Native voters, the Winnebago Tribe of Nebraska, and the Omaha Tribe of Nebraska have successfully negotiated a court approved redistricting plan with Thurston County to settle the redistricting lawsuit Winnebago Tribe and Omaha Tribe, et. al. v. Thurston County, et. al. On January 26, 2024, the U.S. District Court for the District of Nebraska approved a consent decree that requires the Nebraska county to adopt a new district plan to provide Native Americans a fair opportunity to elect candidates to the Thurston County Board of Supervisors. Local elections will use the new map starting in next year’s elections and until the next redistricting process begins after 2030.

Given that Native Americans now comprise a majority of Thurston County’s population, the new map will provide that four of the seven Board of Supervisors districts will provide Native voters with a fair opportunity to elect their preferred candidates, as required by the federal Voting Rights Act (VRA). This case marks the third time Thurston County has been successfully sued under the VRA for a redistricting plan that violates the rights of Native American voters in the county.

“Native people in Thurston County have thrived against all odds in spite of any setback, and this includes defending Native voters’ right to participate in legal and fair elections in Nebraska,” said Winnebago Tribe of Nebraska Chairwoman Victoria Kitcheyan. “We negotiated the new district map with county officials so Native voters will have a fair chance at electing candidates to the Board of Supervisors in 2024.”

“This case shows that we will keep fighting for our right to vote,” said Omaha Tribe Chairman Jason Sheridan. “The new consent decree resolves the third and hopefully last lawsuit against Thurston County to get a legal and equitable redistricting process. The Omaha Tribe is dedicated to fight any legal battles Thurston County throws at us.”

In 1979, courts subjected Thurston County to a consent decree forbidding the adoption of an at-large voting system as violating Section 2 of the VRA, because an at-large system would disenfranchise the estimated 28% population of Native voters in the county at the time. As a result of another lawsuit, the courts in 1996 required Thurston County to create a legal district map that fairly apportioned the then estimated 36% population of Native voters in accord with the VRA. The 2023 consent decree requires Thurston County to create a legal district map that reflects that Native Americans now comprise almost 60% of the county’s population and make up a majority of the voting age population of Thurston County. During Thurston County’s redistricting process after the release of the 2020 Census, the Board of Supervisors refused to implement a VRA-compliant map proposed by both Tribes, and instead adopted a map that will now be replaced by a VRA-compliant map as required under the new consent decree.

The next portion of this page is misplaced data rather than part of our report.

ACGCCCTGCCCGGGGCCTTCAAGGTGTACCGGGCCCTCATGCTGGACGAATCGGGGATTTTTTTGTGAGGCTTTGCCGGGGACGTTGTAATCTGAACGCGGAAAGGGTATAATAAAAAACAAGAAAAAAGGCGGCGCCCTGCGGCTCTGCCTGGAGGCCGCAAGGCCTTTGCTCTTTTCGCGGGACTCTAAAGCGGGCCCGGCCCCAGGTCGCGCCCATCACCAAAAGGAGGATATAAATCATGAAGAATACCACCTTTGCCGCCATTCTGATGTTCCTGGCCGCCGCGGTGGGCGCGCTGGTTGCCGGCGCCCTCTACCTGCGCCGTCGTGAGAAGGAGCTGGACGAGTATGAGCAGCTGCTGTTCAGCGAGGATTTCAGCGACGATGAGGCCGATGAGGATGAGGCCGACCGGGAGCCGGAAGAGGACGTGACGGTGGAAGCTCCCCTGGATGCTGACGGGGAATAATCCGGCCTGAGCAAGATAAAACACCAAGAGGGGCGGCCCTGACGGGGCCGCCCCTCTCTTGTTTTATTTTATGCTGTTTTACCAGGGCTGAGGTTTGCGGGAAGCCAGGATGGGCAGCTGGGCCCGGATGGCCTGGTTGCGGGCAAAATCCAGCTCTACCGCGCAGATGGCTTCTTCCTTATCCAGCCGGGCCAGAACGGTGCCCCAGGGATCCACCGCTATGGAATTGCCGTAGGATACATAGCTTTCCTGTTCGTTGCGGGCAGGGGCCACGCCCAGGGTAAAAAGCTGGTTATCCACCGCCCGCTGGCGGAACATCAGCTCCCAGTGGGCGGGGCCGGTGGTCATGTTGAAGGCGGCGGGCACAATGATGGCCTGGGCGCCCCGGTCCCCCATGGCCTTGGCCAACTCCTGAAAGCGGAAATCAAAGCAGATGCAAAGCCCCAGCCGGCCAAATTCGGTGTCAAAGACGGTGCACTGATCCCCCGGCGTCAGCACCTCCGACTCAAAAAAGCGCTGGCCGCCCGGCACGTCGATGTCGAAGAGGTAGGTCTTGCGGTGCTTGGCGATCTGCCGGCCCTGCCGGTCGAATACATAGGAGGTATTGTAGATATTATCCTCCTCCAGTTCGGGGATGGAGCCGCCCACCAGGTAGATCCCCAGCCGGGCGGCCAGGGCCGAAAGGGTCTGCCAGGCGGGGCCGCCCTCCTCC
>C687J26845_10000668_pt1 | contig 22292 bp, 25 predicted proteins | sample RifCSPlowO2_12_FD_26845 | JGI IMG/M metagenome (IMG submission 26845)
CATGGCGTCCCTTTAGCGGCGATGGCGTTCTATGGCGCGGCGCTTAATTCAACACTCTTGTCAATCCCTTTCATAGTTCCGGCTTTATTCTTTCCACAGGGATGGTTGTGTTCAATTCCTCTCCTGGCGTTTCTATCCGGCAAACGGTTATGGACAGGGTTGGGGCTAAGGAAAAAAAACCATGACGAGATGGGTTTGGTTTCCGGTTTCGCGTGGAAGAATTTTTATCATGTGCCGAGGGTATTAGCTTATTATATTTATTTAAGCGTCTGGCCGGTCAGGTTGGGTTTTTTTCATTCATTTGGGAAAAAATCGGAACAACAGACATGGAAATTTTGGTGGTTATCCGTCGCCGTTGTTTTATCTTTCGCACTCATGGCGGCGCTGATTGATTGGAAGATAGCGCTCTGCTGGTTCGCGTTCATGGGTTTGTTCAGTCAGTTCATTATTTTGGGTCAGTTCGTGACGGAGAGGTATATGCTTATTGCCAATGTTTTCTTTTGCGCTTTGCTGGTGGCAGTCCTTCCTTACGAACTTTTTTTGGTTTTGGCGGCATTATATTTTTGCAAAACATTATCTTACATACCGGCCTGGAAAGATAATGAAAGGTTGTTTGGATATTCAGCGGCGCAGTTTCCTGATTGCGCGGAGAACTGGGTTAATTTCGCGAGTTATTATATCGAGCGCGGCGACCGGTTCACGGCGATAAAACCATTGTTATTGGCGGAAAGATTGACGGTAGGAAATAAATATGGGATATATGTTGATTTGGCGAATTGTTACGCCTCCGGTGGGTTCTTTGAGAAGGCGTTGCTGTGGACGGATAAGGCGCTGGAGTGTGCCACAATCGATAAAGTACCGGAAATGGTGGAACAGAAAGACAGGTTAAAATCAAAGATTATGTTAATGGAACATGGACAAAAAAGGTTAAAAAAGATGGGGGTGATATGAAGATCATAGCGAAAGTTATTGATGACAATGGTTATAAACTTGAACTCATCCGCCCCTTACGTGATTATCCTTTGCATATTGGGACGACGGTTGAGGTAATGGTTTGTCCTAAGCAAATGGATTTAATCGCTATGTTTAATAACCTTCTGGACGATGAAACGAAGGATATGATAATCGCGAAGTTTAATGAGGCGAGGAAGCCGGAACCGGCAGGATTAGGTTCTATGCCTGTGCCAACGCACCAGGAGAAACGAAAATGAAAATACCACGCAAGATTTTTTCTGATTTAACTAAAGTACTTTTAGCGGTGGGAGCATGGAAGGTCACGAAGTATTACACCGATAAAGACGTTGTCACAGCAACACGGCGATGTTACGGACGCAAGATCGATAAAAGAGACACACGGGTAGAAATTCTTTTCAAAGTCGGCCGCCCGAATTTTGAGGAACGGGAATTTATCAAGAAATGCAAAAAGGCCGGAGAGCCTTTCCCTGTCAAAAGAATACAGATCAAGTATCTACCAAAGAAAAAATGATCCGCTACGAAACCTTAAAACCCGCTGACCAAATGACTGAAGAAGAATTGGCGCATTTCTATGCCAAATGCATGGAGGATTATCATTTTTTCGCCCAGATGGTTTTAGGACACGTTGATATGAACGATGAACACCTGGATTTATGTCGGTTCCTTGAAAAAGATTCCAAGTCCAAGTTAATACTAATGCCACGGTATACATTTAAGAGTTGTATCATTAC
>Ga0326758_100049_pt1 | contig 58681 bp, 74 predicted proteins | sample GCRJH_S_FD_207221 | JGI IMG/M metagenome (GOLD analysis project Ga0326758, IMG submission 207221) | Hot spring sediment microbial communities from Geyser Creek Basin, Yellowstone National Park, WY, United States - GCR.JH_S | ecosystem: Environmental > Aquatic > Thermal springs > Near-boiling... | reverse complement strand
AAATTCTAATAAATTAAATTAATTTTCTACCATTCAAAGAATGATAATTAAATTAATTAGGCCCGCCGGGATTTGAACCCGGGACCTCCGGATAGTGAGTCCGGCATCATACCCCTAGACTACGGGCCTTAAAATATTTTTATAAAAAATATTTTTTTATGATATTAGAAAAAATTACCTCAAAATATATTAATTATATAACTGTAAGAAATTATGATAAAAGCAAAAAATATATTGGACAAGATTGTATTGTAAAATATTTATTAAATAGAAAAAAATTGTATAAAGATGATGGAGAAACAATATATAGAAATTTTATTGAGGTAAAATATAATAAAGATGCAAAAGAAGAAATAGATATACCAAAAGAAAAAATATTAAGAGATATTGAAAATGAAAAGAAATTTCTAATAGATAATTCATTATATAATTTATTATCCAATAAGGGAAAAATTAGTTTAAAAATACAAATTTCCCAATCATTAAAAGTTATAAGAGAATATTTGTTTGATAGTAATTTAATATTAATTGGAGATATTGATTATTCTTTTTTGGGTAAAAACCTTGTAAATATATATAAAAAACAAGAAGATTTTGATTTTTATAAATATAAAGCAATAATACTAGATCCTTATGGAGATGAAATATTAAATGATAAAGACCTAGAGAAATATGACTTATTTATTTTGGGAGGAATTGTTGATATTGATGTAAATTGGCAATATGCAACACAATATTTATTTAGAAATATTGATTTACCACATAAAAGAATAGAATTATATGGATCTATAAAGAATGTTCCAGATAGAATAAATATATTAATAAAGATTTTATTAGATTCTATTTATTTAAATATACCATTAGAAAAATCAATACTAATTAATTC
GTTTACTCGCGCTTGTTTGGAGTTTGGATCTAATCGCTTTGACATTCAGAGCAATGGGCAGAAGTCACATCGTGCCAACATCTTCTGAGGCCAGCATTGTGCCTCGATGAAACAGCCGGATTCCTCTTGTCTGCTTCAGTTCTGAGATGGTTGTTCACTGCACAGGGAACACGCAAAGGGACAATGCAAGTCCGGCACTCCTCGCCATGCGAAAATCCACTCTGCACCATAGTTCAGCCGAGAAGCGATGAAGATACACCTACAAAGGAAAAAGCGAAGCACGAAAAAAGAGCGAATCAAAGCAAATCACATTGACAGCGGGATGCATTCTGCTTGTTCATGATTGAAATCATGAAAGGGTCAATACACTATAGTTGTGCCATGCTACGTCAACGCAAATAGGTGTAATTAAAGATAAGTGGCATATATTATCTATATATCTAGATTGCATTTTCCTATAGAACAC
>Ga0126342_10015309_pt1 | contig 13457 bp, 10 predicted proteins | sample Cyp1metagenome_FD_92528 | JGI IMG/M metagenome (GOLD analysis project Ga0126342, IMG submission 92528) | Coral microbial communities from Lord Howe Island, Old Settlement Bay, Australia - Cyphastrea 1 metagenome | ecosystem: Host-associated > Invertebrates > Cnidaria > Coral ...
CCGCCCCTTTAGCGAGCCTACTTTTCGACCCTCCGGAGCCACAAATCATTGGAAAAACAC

Before approving the consent decree, the court asked the parties to submit briefing on what effect a recent Eighth Circuit opinion had on the court’s ability to approve the consent decree. That Eighth Circuit case, Arkansas State Conference NAACP v. Arkansas Board of Apportionment, made the unprecedented ruling that private citizens do not have a right of action under Section 2 of the VRA. However, the judge ultimately found that authority does exist for the Nebraska court to approve the consent decree.

The Native voters and tribal governments, represented by the Native American Rights Fund (NARF), the Lawyers’ Committee for Civil Rights Under Law, and Big Fire Law and Policy Group, retained their right under the new consent decree to take Thurston County back to court should the county officials fail to abide by the new decree.

“Fair and legal elections will finally take place in Thurston County, only after Tribes and Native voters fought to secure an equitable district map,” said NARF Staff Attorney Michael Carter.

“This consent decree reinforces the essential mandate that district lines cannot be drawn in a way that stops voters of color from participating fully and equally in our democracy. ” said Ezra Rosenberg, co-director of the Voting Rights Project of the Lawyers’ Committee for Civil Rights Under Law.  We and our clients have produced a court approved redistricting plan that removes the barriers that would have prevented Native Americans in Thurston County from electing their candidates of choice.”

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